The Cobalt Sky is book 10 in Keith Dixon’s Sam Dyke Investigations series.
The story is driven by the theft of an artwork and the dysfunctional relationships of the artist’s family. The more Sam looks into the people associated with the artist, the more dysfunctional the family appears, and the less likable the artist becomes as a person.
The investigation is hampered by a lack of honesty in several key players, one of whom is the thief. No surprise there, but there are a few surprises in the telling of this tale. A good read.
The Bank Inspector is the first book in a trilogy of crime stories, featuring Detective Sergeant Brian Shaw, set in the banking world of 1950’s South Australia by Australian author Roger Monk.
The world of the 1950s is a place most of us only know from television shows, and the intricacies of its banking and police worlds have slipped from our working memories.
Although I lived through most of the 1950s, as a small boy I had no idea how things worked in the adult world. This story is an intriguing look through a window into that world.
The tale is one of an almost perfect crime and an attempted murder that, at first, does not seem related to the main story. However, as the story progresses the pieces start to make sense as more and more connections are revealed.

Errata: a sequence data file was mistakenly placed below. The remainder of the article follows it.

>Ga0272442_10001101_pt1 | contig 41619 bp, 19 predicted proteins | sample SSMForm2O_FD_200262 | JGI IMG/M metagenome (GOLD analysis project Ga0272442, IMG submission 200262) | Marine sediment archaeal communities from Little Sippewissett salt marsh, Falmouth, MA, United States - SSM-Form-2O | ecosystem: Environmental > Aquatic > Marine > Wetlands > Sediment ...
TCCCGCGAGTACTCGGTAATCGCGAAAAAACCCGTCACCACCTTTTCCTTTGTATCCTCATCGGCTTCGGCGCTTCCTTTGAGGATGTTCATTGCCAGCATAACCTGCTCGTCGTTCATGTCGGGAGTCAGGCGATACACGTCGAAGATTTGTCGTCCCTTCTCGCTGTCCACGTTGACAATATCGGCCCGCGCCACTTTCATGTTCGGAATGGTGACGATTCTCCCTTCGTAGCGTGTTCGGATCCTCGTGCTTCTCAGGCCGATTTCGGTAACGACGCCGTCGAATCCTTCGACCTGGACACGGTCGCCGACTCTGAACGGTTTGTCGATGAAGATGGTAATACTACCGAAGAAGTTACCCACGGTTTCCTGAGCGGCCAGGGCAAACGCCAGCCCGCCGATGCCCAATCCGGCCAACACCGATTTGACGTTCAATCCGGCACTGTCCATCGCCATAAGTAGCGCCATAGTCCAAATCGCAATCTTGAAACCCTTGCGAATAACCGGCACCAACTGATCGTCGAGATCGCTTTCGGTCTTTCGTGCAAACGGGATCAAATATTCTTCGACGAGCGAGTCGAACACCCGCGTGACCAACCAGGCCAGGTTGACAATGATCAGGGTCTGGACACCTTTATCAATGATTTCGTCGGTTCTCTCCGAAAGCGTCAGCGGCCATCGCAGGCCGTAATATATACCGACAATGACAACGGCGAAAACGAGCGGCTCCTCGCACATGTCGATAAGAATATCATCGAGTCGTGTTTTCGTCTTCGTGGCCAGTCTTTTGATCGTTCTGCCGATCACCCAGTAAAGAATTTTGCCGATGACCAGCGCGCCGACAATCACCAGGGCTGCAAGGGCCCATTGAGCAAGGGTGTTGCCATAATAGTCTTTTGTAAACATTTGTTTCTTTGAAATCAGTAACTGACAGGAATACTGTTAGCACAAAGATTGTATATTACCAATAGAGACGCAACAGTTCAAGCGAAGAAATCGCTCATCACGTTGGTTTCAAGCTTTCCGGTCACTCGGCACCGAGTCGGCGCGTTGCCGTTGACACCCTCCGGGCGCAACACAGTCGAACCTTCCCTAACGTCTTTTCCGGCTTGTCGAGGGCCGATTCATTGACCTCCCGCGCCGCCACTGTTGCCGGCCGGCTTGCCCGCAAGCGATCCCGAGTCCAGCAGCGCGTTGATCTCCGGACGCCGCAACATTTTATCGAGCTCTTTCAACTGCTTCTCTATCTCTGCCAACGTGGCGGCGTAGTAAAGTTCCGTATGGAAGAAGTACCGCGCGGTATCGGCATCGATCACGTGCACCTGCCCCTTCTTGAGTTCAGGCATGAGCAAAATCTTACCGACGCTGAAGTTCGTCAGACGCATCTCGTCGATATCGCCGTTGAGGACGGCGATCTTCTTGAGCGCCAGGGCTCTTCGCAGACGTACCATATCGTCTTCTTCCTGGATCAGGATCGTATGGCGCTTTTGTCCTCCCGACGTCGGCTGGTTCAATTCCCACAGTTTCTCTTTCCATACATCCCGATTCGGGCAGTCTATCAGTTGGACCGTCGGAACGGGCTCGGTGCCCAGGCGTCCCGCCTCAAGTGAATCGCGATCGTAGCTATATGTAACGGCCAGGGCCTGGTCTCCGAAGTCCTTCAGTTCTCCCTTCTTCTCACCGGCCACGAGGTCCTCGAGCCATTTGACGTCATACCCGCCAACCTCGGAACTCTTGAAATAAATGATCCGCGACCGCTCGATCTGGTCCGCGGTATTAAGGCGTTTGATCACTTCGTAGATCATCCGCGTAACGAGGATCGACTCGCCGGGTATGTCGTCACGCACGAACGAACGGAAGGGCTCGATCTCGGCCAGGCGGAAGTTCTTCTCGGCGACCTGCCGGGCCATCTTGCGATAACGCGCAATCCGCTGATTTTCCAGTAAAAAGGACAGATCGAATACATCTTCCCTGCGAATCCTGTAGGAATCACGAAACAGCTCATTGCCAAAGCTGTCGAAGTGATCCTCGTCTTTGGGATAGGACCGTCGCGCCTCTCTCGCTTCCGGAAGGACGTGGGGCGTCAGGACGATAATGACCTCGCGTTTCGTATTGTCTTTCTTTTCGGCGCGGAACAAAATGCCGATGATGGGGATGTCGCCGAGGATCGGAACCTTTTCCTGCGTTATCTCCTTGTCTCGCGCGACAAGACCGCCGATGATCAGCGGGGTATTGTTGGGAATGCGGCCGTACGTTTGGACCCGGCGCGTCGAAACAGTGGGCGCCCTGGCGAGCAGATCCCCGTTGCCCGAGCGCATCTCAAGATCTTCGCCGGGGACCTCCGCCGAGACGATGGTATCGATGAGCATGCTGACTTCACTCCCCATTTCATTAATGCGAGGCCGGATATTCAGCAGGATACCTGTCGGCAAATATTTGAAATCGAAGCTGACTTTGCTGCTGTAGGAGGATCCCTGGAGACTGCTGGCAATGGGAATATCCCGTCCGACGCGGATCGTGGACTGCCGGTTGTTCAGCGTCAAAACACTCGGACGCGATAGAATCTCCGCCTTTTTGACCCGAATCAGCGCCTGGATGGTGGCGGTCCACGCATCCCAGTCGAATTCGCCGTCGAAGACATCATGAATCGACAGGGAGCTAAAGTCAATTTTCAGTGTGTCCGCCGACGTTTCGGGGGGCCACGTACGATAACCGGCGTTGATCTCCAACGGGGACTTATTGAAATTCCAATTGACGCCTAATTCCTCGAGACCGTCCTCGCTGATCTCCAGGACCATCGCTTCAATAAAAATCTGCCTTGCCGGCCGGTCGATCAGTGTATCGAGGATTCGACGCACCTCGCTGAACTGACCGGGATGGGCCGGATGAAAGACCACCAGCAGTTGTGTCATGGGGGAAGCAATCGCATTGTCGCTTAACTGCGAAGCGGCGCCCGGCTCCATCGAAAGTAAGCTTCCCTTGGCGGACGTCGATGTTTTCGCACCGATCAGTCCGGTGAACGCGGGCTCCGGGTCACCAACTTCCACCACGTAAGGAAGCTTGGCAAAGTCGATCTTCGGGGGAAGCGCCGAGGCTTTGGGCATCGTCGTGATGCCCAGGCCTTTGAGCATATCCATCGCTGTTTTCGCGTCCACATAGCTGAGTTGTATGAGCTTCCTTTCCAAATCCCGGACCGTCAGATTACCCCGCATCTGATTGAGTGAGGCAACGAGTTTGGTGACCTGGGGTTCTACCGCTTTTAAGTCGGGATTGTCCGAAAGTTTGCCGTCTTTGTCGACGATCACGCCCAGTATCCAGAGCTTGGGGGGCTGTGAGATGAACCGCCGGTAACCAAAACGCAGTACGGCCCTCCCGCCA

I enjoyed the insight into the less sophisticated world of yesterday – a world where there were no mobile telephones, no photocopiers, no digital photography, and no computers. It was also a world where people trusted others to be who they said there were – an aspect exploited by the criminal mind driving the story.
As a writer of contemporary crime fiction, I felt a bit sorry for D Sgt Shaw. He has his work cut out for him in this investigation, in a world where the police have to rely on information gained through speaking to people, very basic forensics, and the criminal making a mistake.